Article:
It’s All the Same to HTVM

HTVM simplifies and optimizes the deployment of DNNs to heterogeneous tinyML platforms with different CPUs and AI hardware accelerators.

Nick Bild
28 days agoMachine Learning & AI
The DIANA architecture used in benchmarking HTVM (📷: J. Van Delm et al.)

Artificial intelligence (AI)-powered smart applications are increasingly moving to an edge computing paradigm in which processing takes place either on- or near-device. By removing the dependence on cloud-based computing resources, these applications benefit from enhanced security and privacy, and also have lower latency, leading to greater responsiveness. As such, hardware manufacturers are introducing new on-device hardware AI accelerators at a rapid clip to support edge computing use cases. These chips have proven to be quite useful as they generally significantly improve inference speeds while simultaneously reducing energy use.

These accelerators have a wide variety of architectures. Some support one set of deep neural network (DNN) operators, while another chip supports a different set. Bit precision, data layout, memory capacity, and many other parameters vary wildly from accelerator to accelerator. This does mean that there are many options available to developers, which is good, however, it also makes deployment of AI models very challenging. As the number of platforms increases, supporting them quickly becomes a nightmare for developers.

A team led by researchers at KU Leuven in Belgium is trying to make the deployment process simpler with a tool that they call HTVM. It was designed specifically to make the deployment of DNNs simpler and more efficient on heterogeneous tinyML platforms. The HTVM toolchain handles the details associated with deploying to platforms with microcontroller cores, a variety of hardware accelerators, and differing memory architectures.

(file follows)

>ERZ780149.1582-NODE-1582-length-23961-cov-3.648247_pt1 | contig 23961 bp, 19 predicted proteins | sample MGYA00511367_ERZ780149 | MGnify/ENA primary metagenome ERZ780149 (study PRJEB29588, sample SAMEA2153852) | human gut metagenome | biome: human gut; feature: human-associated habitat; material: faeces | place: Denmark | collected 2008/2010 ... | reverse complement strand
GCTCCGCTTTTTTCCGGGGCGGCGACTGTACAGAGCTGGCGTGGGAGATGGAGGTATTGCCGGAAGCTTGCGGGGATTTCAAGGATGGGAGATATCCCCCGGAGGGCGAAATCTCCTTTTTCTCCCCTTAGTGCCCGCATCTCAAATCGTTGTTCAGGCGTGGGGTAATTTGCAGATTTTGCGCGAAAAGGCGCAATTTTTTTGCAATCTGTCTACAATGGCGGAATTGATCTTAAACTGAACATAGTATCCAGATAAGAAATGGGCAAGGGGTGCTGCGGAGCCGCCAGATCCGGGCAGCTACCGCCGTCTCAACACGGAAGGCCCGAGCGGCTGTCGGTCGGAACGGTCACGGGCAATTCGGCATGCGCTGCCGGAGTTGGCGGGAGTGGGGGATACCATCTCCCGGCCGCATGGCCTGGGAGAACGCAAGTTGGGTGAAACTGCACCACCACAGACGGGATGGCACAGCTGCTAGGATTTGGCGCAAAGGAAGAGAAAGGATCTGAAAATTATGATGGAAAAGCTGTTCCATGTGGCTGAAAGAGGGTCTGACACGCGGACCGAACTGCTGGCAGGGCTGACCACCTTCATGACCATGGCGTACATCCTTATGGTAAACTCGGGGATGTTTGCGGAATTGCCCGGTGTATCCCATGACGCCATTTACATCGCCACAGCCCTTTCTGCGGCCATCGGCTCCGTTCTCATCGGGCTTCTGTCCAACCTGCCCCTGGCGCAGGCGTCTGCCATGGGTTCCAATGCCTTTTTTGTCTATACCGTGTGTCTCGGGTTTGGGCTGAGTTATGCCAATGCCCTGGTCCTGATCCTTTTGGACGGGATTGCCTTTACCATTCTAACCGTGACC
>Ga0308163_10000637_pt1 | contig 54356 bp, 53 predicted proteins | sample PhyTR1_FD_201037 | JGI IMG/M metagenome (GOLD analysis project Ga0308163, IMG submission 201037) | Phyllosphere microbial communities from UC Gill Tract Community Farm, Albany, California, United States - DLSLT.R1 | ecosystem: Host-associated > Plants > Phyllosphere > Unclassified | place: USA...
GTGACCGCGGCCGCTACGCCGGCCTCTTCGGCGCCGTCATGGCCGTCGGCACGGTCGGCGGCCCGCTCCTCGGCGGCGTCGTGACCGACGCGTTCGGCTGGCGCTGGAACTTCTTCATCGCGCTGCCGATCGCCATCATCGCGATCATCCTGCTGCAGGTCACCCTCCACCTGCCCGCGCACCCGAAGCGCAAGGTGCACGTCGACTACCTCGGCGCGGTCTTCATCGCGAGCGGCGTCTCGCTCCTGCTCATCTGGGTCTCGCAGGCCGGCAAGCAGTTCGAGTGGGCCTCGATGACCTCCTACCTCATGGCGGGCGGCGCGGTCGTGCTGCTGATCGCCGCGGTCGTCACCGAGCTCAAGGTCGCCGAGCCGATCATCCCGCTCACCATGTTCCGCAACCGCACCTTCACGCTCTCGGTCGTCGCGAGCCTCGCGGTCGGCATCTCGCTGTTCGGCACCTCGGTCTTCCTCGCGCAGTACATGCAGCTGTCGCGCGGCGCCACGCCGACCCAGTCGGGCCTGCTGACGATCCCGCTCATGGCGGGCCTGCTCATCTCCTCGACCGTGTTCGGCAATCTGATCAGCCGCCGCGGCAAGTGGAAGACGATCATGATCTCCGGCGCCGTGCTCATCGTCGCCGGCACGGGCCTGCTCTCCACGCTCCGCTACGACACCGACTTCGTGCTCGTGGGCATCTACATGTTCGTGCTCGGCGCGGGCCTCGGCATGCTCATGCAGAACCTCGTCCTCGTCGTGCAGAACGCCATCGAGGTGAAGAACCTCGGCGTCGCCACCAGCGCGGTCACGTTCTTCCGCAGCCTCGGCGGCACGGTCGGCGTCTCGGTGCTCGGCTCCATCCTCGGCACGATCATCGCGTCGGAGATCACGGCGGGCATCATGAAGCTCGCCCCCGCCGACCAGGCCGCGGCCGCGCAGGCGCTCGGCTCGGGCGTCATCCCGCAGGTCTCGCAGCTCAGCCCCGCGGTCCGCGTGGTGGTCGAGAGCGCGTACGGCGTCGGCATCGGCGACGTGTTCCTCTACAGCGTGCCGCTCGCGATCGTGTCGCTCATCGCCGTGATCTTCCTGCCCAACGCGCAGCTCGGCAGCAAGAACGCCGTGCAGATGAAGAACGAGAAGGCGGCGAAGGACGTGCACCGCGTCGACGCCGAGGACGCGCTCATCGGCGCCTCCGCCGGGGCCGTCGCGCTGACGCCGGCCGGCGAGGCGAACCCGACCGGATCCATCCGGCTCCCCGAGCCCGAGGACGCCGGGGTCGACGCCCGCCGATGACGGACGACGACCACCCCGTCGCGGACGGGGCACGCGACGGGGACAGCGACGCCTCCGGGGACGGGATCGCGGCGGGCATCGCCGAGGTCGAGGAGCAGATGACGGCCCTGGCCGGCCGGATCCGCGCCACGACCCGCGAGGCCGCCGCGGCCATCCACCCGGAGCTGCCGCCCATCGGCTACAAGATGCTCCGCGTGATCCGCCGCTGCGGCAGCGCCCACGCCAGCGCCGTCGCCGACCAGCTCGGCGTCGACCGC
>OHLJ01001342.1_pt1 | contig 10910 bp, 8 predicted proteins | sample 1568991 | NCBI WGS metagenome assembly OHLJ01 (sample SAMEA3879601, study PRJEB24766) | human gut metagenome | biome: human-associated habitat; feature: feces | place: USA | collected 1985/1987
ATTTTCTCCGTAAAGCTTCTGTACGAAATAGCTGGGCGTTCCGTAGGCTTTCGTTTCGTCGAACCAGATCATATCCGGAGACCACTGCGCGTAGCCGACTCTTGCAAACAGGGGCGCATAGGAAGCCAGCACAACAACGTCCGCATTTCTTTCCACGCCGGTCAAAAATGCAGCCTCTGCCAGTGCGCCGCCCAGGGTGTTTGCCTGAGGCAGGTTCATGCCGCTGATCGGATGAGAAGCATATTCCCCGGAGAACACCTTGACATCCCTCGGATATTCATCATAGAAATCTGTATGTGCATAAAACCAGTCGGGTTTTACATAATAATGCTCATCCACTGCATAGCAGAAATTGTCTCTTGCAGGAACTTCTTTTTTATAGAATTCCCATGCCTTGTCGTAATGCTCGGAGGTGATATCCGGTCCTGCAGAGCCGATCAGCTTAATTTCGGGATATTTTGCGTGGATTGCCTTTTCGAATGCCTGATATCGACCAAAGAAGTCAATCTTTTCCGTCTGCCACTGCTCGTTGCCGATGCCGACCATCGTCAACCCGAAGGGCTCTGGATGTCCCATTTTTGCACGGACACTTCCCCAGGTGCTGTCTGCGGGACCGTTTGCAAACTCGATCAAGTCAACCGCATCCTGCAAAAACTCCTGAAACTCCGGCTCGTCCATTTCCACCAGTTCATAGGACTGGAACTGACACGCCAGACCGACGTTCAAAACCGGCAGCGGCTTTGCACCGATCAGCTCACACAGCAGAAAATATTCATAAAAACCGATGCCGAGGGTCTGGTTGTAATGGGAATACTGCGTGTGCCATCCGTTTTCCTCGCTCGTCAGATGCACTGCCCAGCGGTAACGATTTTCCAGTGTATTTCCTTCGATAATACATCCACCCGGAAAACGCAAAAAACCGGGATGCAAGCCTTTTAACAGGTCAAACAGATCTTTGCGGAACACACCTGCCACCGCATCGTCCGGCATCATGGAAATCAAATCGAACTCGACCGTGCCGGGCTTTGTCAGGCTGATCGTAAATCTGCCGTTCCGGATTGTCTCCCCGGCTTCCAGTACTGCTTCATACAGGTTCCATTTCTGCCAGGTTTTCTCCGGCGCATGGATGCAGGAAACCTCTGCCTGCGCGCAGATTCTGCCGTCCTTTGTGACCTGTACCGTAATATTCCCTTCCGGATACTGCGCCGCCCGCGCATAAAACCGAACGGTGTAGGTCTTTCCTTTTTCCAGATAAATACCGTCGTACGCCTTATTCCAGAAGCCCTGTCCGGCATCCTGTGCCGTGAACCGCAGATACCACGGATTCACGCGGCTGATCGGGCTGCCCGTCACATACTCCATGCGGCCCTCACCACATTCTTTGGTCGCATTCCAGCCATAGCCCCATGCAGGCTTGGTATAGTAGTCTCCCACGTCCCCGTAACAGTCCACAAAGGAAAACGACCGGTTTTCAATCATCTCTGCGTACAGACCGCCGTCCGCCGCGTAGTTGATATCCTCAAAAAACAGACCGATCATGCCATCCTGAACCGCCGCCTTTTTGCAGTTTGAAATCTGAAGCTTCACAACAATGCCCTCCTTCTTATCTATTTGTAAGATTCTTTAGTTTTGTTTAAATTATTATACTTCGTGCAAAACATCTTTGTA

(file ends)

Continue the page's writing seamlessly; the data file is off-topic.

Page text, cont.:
HTVM works by extending the TVM compilation process with a memory-planning backend called DORY. This backend generates code that optimizes data movement within the hardware, making the best use of the limited memory available on these tiny devices. By focusing on how DNN layers are tiled — divided and processed in smaller parts — HTVM ensures that even large layers can be executed efficiently on memory-constrained devices, resulting in significant speed improvements.

HTVM has been extensively tested and benchmarked on a platform called DIANA, which includes both digital and analog DNN accelerators. The tests showed substantial speed-ups and performance close to the theoretical maximum of the hardware. HTVM also allows entire networks to be deployed, reducing reliance on the main CPU and thereby decreasing overall processing time.

The toolchain's code is open source so that other developers can use and contribute to it. The GitHub repository has build instructions, and even a Docker image to make the initial setup as easy as possible. Be sure to take a look if you want to deploy a machine learning model to a complex tinyML platform.

Nick Bild
R&D, creativity, and building the next big thing you never knew you wanted are my specialties.
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